The Federal Communications Commission on Thursday granted approval to Elon Musk’s SpaceX to deploy a satellite broadband network.

SpaceX becomes the first U.S.-based firm to receive such approval. International firms OneWeb, Space Norway, and Telesat had received approval earlier.

The SpaceX decision  represents “another step to increase high-speed broadband availability and competition in the United States.,” the FCC noted.

The FCC said the firms will “provide broadband services using satellite technology that holds promise to expand Internet access, particularly in remote and rural areas across the country.”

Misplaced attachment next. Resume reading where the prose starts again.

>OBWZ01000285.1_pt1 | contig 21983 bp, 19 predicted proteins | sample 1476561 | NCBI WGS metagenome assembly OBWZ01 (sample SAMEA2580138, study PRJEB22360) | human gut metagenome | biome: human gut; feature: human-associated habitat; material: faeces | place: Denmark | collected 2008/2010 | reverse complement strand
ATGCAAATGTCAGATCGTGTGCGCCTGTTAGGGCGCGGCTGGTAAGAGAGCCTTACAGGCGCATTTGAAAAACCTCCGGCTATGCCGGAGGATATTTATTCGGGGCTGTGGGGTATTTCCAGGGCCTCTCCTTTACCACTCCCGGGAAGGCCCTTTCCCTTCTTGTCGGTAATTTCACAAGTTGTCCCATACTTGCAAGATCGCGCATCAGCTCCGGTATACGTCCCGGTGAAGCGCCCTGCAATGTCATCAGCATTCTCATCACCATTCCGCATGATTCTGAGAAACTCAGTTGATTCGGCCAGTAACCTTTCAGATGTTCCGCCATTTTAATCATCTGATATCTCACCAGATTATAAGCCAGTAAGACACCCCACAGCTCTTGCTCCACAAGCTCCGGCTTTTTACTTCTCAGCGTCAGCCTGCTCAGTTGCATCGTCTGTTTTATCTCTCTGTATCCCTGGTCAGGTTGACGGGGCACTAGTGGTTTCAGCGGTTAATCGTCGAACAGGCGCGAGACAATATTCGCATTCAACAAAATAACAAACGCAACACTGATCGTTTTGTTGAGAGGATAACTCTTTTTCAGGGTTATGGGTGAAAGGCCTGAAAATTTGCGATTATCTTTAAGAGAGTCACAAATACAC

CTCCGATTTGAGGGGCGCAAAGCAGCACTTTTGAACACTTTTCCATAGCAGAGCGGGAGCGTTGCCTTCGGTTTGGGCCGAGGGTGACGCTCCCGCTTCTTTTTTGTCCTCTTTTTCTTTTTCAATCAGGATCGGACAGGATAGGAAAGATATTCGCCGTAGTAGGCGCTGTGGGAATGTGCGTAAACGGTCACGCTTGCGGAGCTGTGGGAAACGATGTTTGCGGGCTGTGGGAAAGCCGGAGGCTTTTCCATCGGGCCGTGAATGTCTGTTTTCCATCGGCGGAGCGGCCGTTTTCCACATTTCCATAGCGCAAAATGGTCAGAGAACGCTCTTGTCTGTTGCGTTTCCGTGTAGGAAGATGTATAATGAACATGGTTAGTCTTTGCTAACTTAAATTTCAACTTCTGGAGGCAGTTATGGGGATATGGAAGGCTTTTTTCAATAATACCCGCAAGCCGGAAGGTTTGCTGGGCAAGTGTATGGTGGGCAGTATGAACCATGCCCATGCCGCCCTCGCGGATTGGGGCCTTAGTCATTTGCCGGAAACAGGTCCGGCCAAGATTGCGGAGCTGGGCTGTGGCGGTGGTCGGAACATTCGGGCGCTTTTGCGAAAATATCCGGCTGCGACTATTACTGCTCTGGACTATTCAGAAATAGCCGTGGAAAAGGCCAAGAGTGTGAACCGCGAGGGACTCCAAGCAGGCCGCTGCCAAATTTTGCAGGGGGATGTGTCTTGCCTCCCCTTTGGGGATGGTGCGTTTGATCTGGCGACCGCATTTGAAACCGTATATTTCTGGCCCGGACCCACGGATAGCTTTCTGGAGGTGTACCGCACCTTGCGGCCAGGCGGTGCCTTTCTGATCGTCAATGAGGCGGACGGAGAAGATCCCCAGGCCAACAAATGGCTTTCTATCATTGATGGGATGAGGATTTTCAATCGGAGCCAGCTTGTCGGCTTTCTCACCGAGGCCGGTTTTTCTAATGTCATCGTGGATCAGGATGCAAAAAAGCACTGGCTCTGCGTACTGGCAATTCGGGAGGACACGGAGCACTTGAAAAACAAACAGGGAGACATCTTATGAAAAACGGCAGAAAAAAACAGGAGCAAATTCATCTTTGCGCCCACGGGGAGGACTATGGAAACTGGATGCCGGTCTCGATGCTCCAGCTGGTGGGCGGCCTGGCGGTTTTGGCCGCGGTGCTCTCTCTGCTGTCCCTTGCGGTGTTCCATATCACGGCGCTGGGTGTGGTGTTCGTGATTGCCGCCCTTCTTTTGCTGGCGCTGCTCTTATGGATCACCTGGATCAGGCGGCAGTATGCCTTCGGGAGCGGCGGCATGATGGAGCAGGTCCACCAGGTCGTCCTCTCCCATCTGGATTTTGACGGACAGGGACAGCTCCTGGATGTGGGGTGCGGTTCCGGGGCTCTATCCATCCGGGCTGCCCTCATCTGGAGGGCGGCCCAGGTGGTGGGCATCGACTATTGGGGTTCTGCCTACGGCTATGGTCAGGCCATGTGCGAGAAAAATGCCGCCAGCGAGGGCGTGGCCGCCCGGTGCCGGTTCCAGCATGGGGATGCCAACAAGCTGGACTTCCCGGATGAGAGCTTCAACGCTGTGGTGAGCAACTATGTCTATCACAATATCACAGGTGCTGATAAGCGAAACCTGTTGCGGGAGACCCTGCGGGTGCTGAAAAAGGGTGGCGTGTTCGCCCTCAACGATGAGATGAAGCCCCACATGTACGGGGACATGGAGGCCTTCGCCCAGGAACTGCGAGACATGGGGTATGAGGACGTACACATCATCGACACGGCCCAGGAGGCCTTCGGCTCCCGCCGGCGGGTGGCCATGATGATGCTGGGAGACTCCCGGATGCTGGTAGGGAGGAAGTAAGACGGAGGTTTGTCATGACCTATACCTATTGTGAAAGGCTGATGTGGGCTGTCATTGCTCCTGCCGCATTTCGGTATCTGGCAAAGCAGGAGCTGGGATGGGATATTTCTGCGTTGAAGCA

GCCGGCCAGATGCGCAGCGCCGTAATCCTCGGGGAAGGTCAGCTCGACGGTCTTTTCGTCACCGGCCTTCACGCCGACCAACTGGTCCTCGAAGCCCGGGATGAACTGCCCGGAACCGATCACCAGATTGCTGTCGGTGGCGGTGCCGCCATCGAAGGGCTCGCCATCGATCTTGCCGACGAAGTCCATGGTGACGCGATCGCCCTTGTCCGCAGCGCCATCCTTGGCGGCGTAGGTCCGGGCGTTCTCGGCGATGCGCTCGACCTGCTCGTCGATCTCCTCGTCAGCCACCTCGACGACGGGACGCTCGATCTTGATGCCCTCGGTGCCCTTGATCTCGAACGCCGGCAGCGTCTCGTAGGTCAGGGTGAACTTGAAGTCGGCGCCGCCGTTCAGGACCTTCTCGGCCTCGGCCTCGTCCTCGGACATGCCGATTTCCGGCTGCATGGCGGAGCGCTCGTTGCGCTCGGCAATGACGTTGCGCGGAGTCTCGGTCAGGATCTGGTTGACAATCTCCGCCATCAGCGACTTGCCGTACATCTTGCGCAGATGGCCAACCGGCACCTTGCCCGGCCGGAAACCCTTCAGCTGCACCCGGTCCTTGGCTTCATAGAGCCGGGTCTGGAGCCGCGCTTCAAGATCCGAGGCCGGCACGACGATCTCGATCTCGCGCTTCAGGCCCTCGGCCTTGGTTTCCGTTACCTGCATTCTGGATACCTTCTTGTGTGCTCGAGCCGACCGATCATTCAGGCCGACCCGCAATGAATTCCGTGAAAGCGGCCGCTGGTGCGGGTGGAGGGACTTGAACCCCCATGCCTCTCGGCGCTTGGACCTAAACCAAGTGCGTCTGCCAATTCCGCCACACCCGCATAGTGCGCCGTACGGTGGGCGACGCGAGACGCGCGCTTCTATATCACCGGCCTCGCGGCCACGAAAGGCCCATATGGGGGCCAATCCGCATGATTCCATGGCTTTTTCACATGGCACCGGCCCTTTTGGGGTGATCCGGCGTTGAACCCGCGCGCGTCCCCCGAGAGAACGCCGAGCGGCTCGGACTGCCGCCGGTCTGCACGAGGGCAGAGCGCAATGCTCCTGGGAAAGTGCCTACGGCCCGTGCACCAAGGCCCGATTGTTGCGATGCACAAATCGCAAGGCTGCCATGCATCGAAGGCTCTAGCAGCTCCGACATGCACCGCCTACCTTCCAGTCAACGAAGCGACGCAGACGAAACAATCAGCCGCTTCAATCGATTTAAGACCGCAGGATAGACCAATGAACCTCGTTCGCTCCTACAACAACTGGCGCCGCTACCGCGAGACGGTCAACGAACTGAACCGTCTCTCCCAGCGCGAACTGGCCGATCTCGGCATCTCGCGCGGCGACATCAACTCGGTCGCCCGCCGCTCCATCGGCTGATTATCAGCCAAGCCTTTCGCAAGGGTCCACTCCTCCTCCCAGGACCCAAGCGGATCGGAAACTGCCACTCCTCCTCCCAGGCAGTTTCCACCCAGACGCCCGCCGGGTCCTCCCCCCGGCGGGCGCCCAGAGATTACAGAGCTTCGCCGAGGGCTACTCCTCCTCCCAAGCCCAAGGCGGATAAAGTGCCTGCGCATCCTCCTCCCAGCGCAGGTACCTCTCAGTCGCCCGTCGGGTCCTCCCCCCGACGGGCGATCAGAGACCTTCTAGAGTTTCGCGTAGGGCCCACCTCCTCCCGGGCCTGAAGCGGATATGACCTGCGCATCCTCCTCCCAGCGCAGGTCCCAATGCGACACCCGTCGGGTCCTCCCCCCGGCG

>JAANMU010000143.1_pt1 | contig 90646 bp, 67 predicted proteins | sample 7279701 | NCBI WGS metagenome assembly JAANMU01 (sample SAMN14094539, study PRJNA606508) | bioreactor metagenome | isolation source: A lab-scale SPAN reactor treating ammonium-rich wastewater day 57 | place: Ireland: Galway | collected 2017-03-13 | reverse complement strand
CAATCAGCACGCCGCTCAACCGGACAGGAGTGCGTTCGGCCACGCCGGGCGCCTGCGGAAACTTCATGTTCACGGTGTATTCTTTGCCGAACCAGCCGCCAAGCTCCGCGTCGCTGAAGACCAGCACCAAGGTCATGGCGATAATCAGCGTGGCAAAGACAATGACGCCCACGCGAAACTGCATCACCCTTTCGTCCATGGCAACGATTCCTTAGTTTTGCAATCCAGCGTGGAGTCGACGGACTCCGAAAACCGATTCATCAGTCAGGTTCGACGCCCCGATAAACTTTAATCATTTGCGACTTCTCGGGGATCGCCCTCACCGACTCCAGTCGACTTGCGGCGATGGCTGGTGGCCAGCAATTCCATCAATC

The networks will use what the FCC calls “a new generation of large, non-geostationary satellite orbit, fixed-satellite service systems.”

Other requests are being considered, the FCC added.

Reuters reported that last month FCC Chairman Ajit Pai endorsed the SpaceX plan.

“Satellite technology can help reach Americans who live in rural or hard-to-serve places where fiber optic cables and cell towers do not reach,” he said.

Reuters noted that Musk had announced plans for the satellite network in 2015.